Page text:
The purpose of this case report is to feature an interesting case where a staged approach was used to manage a failed implant site that led to a late sinus graft infection and sinusitis with an oroantral fistula (OAF), by using functional endoscopic sinus surgery (FESS) and an intraoral press-fit block bone graft technique. Sixteen years ago, a 60-year-old female patient underwent maxillary sinus augmentation (MSA) with 3 implants placed simultaneously in the right atrophic ridge. However, No. 3 and 4 implants were removed due to advanced peri-implantitis. The patient later developed purulent discharge from the site, headache, and complained of air leakage due to an OAF. The patient was referred to an otolaryngologist for FESS to treat the sinusitis. Two months after FESS, the sinus was re-entered. Residual inflammatory tissues and necrotic graft particles in the OAF site were removed. A block bone harvested from the maxillary tuberosity was press-fitted to the OAF site and grafted. After 4 months of grafting, the grafted bone was well incorporated with the surrounding native bone. Two implants were successfully placed in the grafted site with good initial stability. The prosthesis was delivered 6 months after implant placement. After the 2 years of follow-up, patient was functioning well without sinus complications. Within limitation of this case report, the staged approach via FESS and intraoral press-fit block bone graft is an effective method that can be used to successfully manage OAF and vertical defects at the implant site.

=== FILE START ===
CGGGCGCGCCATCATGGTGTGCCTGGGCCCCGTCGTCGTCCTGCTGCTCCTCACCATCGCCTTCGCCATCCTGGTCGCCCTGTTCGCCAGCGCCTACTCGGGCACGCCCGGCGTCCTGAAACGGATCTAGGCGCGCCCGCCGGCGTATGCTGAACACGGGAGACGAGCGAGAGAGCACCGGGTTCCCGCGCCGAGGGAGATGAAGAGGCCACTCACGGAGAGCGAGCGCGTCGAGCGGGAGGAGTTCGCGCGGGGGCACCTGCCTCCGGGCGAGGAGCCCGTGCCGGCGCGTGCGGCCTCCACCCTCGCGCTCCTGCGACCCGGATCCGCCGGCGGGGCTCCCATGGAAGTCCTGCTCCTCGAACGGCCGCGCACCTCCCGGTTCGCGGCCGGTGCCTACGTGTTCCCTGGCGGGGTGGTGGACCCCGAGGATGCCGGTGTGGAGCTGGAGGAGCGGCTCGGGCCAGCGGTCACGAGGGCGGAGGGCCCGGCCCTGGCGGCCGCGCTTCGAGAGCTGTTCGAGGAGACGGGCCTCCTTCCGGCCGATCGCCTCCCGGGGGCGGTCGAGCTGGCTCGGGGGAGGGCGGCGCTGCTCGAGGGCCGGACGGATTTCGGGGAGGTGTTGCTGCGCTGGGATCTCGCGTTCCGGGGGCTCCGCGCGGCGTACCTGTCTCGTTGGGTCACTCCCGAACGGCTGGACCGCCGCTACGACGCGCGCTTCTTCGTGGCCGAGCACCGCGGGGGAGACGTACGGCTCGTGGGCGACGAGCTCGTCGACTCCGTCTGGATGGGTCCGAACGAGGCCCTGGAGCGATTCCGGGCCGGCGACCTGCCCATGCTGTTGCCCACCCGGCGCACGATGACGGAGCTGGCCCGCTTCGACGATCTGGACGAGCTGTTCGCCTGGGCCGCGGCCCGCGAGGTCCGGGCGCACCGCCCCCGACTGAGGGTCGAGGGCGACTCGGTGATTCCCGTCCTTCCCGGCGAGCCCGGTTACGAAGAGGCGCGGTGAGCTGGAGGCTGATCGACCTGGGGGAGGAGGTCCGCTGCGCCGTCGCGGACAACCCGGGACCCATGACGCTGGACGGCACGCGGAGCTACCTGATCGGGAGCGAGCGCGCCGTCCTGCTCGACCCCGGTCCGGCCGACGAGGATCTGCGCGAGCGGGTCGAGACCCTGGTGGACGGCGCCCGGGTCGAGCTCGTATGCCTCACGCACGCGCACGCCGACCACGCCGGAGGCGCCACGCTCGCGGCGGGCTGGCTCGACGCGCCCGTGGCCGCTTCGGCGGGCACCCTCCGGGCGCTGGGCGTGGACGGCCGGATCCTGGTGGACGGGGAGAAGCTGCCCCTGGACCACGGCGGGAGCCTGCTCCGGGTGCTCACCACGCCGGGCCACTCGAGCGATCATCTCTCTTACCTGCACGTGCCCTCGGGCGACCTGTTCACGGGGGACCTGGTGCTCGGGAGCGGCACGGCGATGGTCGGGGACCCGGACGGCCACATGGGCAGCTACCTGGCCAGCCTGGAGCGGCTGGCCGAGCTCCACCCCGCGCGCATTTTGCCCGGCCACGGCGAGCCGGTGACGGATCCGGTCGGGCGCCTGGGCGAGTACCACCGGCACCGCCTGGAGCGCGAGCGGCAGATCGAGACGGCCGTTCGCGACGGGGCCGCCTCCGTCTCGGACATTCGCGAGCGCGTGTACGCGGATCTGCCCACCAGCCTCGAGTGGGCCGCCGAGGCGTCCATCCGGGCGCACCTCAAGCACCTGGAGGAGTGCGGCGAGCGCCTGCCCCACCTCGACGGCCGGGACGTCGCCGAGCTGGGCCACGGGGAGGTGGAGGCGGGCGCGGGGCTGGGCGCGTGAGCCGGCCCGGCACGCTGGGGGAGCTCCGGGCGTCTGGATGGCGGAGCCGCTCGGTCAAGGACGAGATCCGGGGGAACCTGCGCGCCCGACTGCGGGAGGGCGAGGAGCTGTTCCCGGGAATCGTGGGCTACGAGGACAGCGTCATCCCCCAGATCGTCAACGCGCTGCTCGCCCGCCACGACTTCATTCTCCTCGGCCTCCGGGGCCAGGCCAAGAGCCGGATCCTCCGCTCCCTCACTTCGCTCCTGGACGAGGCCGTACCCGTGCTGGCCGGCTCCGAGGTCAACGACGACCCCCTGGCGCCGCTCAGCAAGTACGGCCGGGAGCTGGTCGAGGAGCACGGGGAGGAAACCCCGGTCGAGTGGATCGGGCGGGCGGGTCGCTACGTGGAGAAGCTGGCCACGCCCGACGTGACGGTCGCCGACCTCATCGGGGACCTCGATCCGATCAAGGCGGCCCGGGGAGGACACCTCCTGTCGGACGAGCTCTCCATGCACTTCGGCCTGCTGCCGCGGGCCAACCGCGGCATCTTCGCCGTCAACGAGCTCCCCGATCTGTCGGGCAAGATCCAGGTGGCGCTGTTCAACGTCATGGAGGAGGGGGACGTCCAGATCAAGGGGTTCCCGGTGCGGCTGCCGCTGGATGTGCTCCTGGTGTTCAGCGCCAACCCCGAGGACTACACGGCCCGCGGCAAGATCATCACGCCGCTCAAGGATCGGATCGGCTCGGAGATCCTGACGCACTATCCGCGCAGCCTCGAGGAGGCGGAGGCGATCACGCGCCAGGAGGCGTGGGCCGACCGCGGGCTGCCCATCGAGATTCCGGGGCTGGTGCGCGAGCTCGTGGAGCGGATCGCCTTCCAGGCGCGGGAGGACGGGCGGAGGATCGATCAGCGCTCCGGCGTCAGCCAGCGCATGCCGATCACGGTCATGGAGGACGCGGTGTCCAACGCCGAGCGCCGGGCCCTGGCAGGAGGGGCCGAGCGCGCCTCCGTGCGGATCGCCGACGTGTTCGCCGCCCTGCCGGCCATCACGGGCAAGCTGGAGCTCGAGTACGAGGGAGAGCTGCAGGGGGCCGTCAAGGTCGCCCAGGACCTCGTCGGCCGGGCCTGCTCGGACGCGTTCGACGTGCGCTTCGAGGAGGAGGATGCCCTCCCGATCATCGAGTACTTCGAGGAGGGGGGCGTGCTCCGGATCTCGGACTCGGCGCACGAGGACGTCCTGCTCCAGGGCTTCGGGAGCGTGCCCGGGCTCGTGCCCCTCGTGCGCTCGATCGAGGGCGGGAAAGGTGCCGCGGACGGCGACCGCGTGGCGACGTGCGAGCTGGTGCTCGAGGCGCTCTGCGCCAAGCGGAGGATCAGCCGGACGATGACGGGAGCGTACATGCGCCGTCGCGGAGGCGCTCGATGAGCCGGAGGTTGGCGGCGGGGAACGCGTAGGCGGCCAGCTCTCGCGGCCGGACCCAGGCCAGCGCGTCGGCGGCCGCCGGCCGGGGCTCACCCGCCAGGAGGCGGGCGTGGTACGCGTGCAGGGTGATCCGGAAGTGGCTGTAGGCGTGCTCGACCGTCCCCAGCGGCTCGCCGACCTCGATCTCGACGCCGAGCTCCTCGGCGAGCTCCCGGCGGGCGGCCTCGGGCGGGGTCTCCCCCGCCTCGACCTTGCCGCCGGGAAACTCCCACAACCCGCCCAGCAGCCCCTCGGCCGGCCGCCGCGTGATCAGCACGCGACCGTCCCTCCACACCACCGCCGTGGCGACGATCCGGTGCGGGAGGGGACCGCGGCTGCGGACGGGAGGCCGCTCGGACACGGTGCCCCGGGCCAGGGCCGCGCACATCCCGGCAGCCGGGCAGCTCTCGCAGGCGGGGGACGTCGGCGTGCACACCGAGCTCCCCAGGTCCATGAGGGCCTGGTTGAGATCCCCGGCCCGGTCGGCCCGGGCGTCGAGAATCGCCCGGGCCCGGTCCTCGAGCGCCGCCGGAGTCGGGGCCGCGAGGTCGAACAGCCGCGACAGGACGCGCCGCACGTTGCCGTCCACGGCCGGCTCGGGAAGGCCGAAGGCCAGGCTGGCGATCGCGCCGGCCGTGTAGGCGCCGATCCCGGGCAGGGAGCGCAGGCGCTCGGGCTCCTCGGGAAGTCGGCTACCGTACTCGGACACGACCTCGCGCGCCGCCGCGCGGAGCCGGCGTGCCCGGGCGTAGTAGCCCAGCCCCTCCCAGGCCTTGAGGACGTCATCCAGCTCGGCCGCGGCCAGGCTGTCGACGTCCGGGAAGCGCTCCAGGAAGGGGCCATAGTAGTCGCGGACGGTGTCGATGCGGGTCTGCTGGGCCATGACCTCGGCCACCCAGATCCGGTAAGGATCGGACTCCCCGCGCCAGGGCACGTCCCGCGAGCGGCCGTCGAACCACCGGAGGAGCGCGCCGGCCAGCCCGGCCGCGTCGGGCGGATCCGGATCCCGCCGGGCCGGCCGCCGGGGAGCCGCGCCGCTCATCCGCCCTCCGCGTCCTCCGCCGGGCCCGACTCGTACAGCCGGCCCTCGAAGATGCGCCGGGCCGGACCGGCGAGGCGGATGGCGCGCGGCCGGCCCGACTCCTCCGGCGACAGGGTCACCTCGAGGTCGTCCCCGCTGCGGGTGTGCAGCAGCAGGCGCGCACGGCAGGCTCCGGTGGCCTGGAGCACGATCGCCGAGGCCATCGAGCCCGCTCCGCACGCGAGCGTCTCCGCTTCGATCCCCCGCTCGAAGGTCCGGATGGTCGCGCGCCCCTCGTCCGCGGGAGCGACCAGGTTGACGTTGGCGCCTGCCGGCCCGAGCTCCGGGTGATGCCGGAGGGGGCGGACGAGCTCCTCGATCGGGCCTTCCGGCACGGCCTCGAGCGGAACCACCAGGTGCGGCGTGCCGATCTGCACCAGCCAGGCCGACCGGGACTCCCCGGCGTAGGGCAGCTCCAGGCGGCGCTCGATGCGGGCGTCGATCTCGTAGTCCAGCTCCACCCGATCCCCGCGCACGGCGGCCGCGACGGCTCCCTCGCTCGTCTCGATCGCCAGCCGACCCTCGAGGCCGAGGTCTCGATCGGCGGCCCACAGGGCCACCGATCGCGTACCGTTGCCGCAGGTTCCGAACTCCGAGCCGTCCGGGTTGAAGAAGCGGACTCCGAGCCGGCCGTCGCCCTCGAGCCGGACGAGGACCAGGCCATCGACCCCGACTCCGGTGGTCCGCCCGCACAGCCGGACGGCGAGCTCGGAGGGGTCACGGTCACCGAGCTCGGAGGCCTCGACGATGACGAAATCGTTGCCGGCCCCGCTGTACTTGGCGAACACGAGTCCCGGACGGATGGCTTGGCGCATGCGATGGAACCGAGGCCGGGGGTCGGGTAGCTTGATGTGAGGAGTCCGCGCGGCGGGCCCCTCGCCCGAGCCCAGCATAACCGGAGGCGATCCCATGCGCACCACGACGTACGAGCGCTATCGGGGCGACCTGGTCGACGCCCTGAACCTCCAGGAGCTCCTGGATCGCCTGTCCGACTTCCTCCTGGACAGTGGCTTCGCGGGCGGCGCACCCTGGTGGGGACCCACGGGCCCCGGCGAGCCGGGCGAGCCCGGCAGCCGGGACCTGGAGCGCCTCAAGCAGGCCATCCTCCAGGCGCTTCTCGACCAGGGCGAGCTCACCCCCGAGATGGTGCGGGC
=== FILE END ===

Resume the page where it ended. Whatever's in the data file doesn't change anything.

The maxillary sinus augmentation (MSA) is often needed for implant placements in severely atrophic or pneumatized maxillary posterior sites. The MSA is evaluated as an excellent procedure with long-term clinical efficacy and a high implant survival rate.1–3 However, implants may need to be extracted due to peri-implantitis. Moreover, peri-implantitis-triggered infections of grafted bone in the sinus have been reported to cause oroantral fistulas (OAFs) and maxillary sinusitis.3 It is a clinical challenge to replace implants at sites with OAF or sinusitis.
At MSA sites, some articles have reported that peri-implantitis may cause implant failures in combination with OAF and maxillary sinusitis after long-term loading of the prosthesis.4,5 In a such complex situation, treatment selection, skill and experience of the operator, and cooperation with an otolaryngologist are critical factors to success. In particular, when the implant extraction socket is communicating with the maxillary sinus and is accompanied by sinusitis, the approach of cleanout (trans-nasal versus intraoral approaches) will affect the treatment outcome. Park et al5 reported that peri-implantitis-related maxillary sinusitis could be treated only with an intraoral approach (eg, modified Caldwell-Luc operation). However, the trans-nasal approach (eg, functional endoscopic sinus surgery [FESS]) may be better in some situations because access can be limited in an intraoral approach due to the elevated sinus floor from MSA. Kwon et al6 reported that treating inflammation of the maxillary sinus should be prioritized before OAF.